This man made Salzburg the Mecca of geoinformatics conferences

Anyone involved in geoinformatics will inevitably come across the name Josef Strobl. His love of the mountains once brought this ‘lowland Austrian’ to the University of Salzburg and his early research into digital models of Earth made him world renowned. The international professional elite continues to make its pilgrimage to his annual summer conference.

The topics on which the approximately one hundred employees of Salzburg University’s Institute for Geoinformatics – Z_GIS for short – conduct research range from safe cycling routes in the city to early warning systems to protect against landslides, and the diagnosis of migration flows to African refugee camps. Z_GIS also focuses on the protection of children's villages in crisis regions and the evaluation of shopping centre locations. “Our topics are often very close to politics and business, leading some to believe we are a company,” says Professor Josef Strobl, adding that his view of science is that it should be “as theoretical as necessary and as practical as possible”. Or, in more geographical terms “as down to earth and up to date as possible”.

A good flair for marketing adds the finishing touch to Strobl's reputation. Contrary to common academic practice, he chooses catchy acronyms for his fields of activity: Z_GIS, agit, iSPACE, or iDEAS:lab. They all work as a brand outside the specific sector. Nobody would even dream of spelling out the full name any more. Z_GIS is the department Strobl founded and developed on the basis of geography at the University of Salzburg and which he still heads 30 years on. The hands on scientist who is always on the go has long been a driving force behind Salzburg's development from a tourist magnet to an internationally renowned science city.

A summer’s night at the lake

agit, the annual technical summit, is where the work of his institute and geoinformatics as a whole are showcased. In early July, Professor Strobl gathered the international professional elite for a week in Salzburg for the 30th time. A thousand scientists – the majority of whom are regular guests – discussed topics such as geodata as a basis for urban and traffic development and autonomous driving, as well as satellite based earth observation, and other sensors in an increasingly 'smart' environment. Strobl practically combines theory with a trade fair featuring more than 50 paying exhibitors. Strobl says one of agit’s success factors is that “The University of Salzburg is an excellent conference venue with space for a wide variety of conference formats, all on the green belt near the old town.”  Colleagues from China and the USA all come here for the event, often bringing their families with them and spending a few extra days holidaying. Because of Salzburg's pulling power, it has never occurred to him to turn agit into a travelling circus. Salzburg is and will remain a Mecca for specialists. Strobl, the organiser, is clearly proud: “Salzburg is in demand as a destination. It’s a place many people want to visit at least once in their lifetime. With its image as the city of Mozart and the Sound of Music, it is a place easier to get keynote speakers to than would be the case somewhere else. We are the community hub, no more and no less.”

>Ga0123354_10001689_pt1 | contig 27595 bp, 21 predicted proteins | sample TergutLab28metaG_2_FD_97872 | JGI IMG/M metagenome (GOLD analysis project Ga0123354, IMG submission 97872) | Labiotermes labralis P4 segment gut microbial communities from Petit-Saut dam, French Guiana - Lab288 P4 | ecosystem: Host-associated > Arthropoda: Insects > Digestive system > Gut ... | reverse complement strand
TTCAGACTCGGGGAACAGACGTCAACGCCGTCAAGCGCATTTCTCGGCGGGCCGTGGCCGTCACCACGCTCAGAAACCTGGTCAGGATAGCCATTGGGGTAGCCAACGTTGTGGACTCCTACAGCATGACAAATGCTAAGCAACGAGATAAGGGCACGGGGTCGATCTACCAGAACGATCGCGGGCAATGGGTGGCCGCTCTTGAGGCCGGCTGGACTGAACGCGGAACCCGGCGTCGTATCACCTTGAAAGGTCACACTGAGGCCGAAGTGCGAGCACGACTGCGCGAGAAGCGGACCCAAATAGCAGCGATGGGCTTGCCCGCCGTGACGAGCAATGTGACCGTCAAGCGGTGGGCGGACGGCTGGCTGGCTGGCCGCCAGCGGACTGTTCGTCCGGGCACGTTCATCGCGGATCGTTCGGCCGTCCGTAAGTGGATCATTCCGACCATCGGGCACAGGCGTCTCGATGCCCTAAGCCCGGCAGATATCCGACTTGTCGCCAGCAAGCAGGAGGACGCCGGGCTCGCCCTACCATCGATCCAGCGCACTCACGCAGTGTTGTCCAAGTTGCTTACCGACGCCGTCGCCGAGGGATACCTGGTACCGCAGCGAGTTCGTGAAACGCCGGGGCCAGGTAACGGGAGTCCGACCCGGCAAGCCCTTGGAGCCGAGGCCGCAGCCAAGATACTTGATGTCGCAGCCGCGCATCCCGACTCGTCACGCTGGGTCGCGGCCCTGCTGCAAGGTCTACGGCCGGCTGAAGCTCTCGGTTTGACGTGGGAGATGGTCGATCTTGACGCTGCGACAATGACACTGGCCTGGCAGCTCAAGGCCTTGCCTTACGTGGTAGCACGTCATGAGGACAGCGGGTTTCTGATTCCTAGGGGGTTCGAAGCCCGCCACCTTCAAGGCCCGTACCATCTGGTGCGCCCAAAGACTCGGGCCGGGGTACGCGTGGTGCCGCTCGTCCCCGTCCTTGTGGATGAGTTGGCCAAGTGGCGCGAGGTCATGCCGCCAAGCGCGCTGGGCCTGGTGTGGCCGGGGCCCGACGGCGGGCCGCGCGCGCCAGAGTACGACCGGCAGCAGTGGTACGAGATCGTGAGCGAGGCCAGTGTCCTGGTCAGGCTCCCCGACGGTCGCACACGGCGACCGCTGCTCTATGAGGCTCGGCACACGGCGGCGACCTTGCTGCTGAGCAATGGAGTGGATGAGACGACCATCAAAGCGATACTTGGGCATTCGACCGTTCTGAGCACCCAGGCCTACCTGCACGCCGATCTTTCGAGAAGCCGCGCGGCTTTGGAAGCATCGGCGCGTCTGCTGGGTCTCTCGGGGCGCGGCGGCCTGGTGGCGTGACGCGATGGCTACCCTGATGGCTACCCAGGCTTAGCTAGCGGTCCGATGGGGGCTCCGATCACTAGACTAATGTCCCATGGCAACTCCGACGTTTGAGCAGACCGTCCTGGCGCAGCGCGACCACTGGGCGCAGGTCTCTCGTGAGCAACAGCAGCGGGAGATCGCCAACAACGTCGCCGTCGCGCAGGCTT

On the occasion of agit, meetings also frequently take place in other parts of Salzburg, most recently at Leopoldskron Castle. Some guests spent all night at the castle lake, not leaving until dawn. As evidence, the professor shows some pictures of the sunrise taken at the small lake, with Untersberg illuminated by the red glow of the morning sun. “This is a quality that emotionally ties even the soberest scientists to Salzburg,” says Strobl. agit is not his only congress in Salzburg. Time and again, his team have brought conferences here or Z_GIS has participated in them. One such event will be the European Cycling Summit in September 2018, an EU platform for sustainable transport. “There is very little risk involved in organising such events in Salzburg. Complaints about a lack of conference facilities, accommodation, and food are almost unheard of. The standards are very high,” praises Professor Strobl.